A Japanese flag flutters in front of a shipping container area, at a port in Tokyo.

Tokyo - Japan's trade deficit expanded 3.5 percent year-on-year to $7.9 billion in February, inflated by post-Fukushima energy bills and a jump in electronics parts imports, government data showed on Wednesday.

Japan incurred a deficit of 800.3 billion yen last month, registering a shortfall for the 20th straight month, the longest spell in more than three decades, the finance ministry said.

The median forecast by economists was for a smaller deficit of 595 billion yen, according to a poll by the leading Nikkei business daily.

In February, exports rose 9.8 percent to 5.8 trillion yen on shipments abroad of refined fuels as well as automobiles and plastics.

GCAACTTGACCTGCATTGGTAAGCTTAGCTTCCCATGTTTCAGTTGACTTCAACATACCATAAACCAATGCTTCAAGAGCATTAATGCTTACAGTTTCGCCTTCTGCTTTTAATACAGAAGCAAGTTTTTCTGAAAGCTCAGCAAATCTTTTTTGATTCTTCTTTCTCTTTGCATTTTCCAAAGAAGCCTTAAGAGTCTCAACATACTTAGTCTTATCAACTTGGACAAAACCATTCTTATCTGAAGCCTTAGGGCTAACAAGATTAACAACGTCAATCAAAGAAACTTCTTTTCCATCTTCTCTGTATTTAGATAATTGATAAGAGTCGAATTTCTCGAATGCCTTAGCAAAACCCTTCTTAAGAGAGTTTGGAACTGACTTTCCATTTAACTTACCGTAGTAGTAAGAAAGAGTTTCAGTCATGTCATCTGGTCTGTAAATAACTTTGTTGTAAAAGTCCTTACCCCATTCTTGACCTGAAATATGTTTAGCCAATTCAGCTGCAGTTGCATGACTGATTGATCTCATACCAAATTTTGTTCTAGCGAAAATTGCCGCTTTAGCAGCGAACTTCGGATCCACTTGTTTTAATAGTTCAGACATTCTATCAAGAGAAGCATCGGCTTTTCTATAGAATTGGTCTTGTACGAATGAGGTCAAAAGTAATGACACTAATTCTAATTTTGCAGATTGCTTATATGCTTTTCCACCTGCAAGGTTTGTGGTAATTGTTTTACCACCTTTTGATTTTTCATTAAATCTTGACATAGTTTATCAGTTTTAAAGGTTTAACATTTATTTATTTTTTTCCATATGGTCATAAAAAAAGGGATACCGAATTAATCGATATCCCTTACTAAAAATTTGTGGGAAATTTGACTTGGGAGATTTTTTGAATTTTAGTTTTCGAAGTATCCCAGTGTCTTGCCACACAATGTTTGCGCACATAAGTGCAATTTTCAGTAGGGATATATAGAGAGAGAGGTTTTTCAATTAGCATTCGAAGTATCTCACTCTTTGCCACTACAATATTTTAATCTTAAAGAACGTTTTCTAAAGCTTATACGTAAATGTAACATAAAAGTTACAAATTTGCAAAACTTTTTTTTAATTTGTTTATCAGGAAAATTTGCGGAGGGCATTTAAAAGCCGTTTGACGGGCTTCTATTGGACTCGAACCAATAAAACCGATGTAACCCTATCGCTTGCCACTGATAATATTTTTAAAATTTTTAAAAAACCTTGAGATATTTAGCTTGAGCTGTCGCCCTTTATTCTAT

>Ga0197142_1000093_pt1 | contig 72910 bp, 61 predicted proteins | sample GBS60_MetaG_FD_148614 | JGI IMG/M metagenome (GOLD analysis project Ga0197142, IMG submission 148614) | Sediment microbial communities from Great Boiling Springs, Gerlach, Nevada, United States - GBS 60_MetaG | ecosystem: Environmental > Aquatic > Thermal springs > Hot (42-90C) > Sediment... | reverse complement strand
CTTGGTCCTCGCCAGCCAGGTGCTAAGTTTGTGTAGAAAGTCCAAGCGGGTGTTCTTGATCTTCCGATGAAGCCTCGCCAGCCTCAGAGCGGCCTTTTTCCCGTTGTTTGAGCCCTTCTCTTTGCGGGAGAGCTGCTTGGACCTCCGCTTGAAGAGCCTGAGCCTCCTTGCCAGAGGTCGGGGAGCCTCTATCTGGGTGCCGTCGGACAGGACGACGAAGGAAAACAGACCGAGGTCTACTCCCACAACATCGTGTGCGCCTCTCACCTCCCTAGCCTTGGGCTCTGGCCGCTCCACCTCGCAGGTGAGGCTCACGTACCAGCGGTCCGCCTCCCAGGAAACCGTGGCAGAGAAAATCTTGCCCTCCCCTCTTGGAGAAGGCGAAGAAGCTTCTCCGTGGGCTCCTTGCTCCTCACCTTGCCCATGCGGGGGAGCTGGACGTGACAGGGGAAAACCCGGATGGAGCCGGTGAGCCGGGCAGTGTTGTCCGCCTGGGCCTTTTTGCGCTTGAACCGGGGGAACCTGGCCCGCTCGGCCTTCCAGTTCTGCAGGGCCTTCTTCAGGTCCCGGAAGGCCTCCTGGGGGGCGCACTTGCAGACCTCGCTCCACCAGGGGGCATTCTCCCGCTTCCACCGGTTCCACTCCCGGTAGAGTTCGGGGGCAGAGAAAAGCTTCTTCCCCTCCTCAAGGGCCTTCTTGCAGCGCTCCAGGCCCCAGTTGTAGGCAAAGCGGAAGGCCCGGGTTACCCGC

Imports grew 9.0 percent to 6.6 trillion yen, largely on higher purchases of liquefied natural gas and electronics parts.

Energy imports surged after the 2011 Fukushima crisis forced the shutdown of Japan's nuclear reactors, which once supplied a third of the nation's power.

A sharp decline in the yen, which is good for exporters' profitability, has also forced up the cost of importing pricey fossil-fuels to plug the country's energy gap. - Sapa-AFP